minstrel: filk/period music/cut off date/what were we talking about? ;-)

EoganOg at aol.com EoganOg at aol.com
Thu Mar 23 20:18:05 PST 2000


When questioning such things as authenticity and cut off dates and 
appropriateness of filk, etc., I tend to consider several factors.  I'll 
explain it as I explain it to newcomers and new bards who ask, worried about 
what they might do that will be 'acceptable' at events.

Just as in any mundane type of performing, one must consider the audience.  
In the case of the SCA, your average audience at a bardic circle will be 
those at an event, who want to be transported back to the Middle Ages (at 
least in their minds for the night).  These people will not normally have 
much understanding of period music, period languages, or period instruments 
(yes, some will, but you can't count on this).  Therefore my goal as a 
performer is to help create for them an atmosphere that will add to their 
medieval experience.

The easiest way for me to do this is in a narrative-type song.  I am a singer 
primarily, and a musician only rarely, so a lot of this is specific to what I 
do.  But I find a lot of SCA performers focus on the voice, so this is 
relevant.  Since my emphasis is on the story, and I want my listeners to 
understand the story, I'm limited to modern, or early modern English, unless 
I want to do some hefty translating jobs.  (Yes, I have a couple of 
non-English and early English pieces in my repitior, but I am generalizing 
here).  What I want to do, then, is to create a medieval atmosphere by 
engaging in traditional singing but, linguistically, I have cut out most 
medieval song as unavailable.  The average guy singing for the enjoyment of 
his community in the Middle Ages would have sung something he learned from 
his tradition, something he heard from another singer, or something he made 
up.  He wouldn't have had to research something written hundreds of years ago 
(disclaimer to this later on, before I get a lot of comments on this 
statement). So I generally sing something I learn from my own tradition, 
another SCA bard, or something I made up.  When singing *any* of these, 
though, my first priority is not to break the medieval atmosphere!  The 
traditional Scottish song I sing at an event may not be period, but I never 
sing a song that references something post-period and try my best to keep to 
songs with period themes, images, and conventions.  I won't sing filk to a 
tune that people recognize as being modern because it will break the 
atmosphere.  You can expound from this.

HOWEVER, I am not a medieval singer.  I am a modern guy.  And I like 
recreating the past.  So, I WILL research songs from hundreds of years ago 
and perform them.  These, I'll do at competitions.  I'll also do at bardic 
circles or any other venue where they are welcome.  

In competitions, I'll always document every song I sing as best I can, 
because this is the place for it.  However, it's different at bardic circles. 
 There, I want to preserve the mood.  If I'm singing a song that is not quite 
period, but helps create the medieval atmosphere of a community gathered 
around a fire for entertainment in the evening, then to say, "This song is 
actually first recorded in 1725 but has the same storyline as several songs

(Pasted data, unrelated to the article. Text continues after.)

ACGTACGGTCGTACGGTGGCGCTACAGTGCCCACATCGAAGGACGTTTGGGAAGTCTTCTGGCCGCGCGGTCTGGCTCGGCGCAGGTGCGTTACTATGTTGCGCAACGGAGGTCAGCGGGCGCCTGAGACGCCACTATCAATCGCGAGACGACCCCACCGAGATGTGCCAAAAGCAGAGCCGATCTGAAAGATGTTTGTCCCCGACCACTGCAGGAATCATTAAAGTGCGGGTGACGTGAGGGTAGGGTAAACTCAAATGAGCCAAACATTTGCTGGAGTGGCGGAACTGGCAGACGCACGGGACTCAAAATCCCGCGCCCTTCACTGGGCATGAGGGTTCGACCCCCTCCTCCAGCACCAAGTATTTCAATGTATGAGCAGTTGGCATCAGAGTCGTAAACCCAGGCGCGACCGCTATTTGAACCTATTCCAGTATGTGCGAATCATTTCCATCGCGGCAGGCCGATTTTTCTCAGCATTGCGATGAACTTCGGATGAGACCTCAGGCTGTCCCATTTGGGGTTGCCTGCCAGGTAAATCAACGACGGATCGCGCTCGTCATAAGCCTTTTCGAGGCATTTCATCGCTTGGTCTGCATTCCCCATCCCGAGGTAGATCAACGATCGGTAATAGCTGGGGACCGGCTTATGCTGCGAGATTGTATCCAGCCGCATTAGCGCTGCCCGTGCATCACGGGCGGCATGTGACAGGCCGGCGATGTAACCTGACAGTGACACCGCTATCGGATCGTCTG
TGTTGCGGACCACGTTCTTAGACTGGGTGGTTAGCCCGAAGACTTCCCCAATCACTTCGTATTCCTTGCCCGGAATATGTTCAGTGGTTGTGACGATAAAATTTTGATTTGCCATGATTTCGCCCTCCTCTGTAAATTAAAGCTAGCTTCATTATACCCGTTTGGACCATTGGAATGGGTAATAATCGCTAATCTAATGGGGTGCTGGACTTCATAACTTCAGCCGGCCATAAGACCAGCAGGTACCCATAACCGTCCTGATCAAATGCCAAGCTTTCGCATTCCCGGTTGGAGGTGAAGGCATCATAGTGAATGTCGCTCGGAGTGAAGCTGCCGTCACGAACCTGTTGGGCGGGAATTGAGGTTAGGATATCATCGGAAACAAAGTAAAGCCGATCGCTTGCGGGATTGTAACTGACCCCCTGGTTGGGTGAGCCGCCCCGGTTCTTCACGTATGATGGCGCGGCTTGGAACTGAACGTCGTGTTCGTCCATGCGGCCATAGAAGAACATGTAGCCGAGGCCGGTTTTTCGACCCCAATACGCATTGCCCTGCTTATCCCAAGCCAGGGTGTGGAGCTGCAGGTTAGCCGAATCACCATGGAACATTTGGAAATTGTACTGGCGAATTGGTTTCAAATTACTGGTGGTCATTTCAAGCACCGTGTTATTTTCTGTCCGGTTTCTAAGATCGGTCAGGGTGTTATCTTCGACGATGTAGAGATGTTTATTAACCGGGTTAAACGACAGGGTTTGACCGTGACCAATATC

dating to the 16th century and so falls within the same tradition, so I think 
it's appropriate here," would break the illusion I was trying to create.  
Plus, to be frank, I doubt they would care much.  The average SCAdian there 
will simply want to hear a good song and enter the illusion for that evening. 
 Now, the ones who are into the music and maybe want to learn more and even 
perform themselves will express their interest to me, and I gladly tell them 
all I know about the song.  As for songs that are from period--when I sing 
them at bardic circles I'll state something like, "This was written by 
So-and-So in the year 1548 for this or that occasion," or some other brief 
background.  This does not break the illusion, in my opinion, because it 
references only period events.  Subtle difference, but it is my rule of thumb.

Compare this, if you will, to the ever present T-tunic.  If I am going to an 
event to relax, have fun, maybe get dirty helping set up pavilions, do some 
kitchen duty time, maybe roll around in the dirt with the children, I'll want 
to wear something that; looks medieval, will not break the illusion, and that 
I don't have to worry too much about.  I'll go with a cotton or cotton blend 
tunic or something similar.  It looks medieval enough not to bring anyone out 
of their illusion for the day.  No, it's not period, and if anyone comes up 
to me and expresses interest, I'll tell them that it's not, and why.  But I 
won't announce it to the world because that breaks the illusion as much as 
jeans and a T-shirt would.

For a garb competition, or an event that I really want to be spiff, or 
authentic, etc., I'll make my garb from linen, silk, wool, make sure the 
colors are compatible with period dyes, and construct them according to the 
most authentic patterns I can find.  This would be analogous to the 
well-documented song above.  

Am I making any sense?  I'm saying all of this mainly to let newcomers to 
this list know that one does not have to be an early music expert to be 
welcomed at SCA bardic circles, or even music competitions.  What we expect 
from our music is really what we expect from our clothing--a reasonable 
attempt.  Just consider your audience, consider your performance venue, and 
where your own talents and interest lie, and you'll be fine.

I know my above letter is full of sweeping  generalizations, but (as is often 
the case with generalizations) I don't care. ;-)

Have fun everyone!

Aye,
Eogan

Tighearn Eoghan Og mac Labhrainn
Order of the Pearl * Order of the Phoenix Eye
Militant Society of Bards
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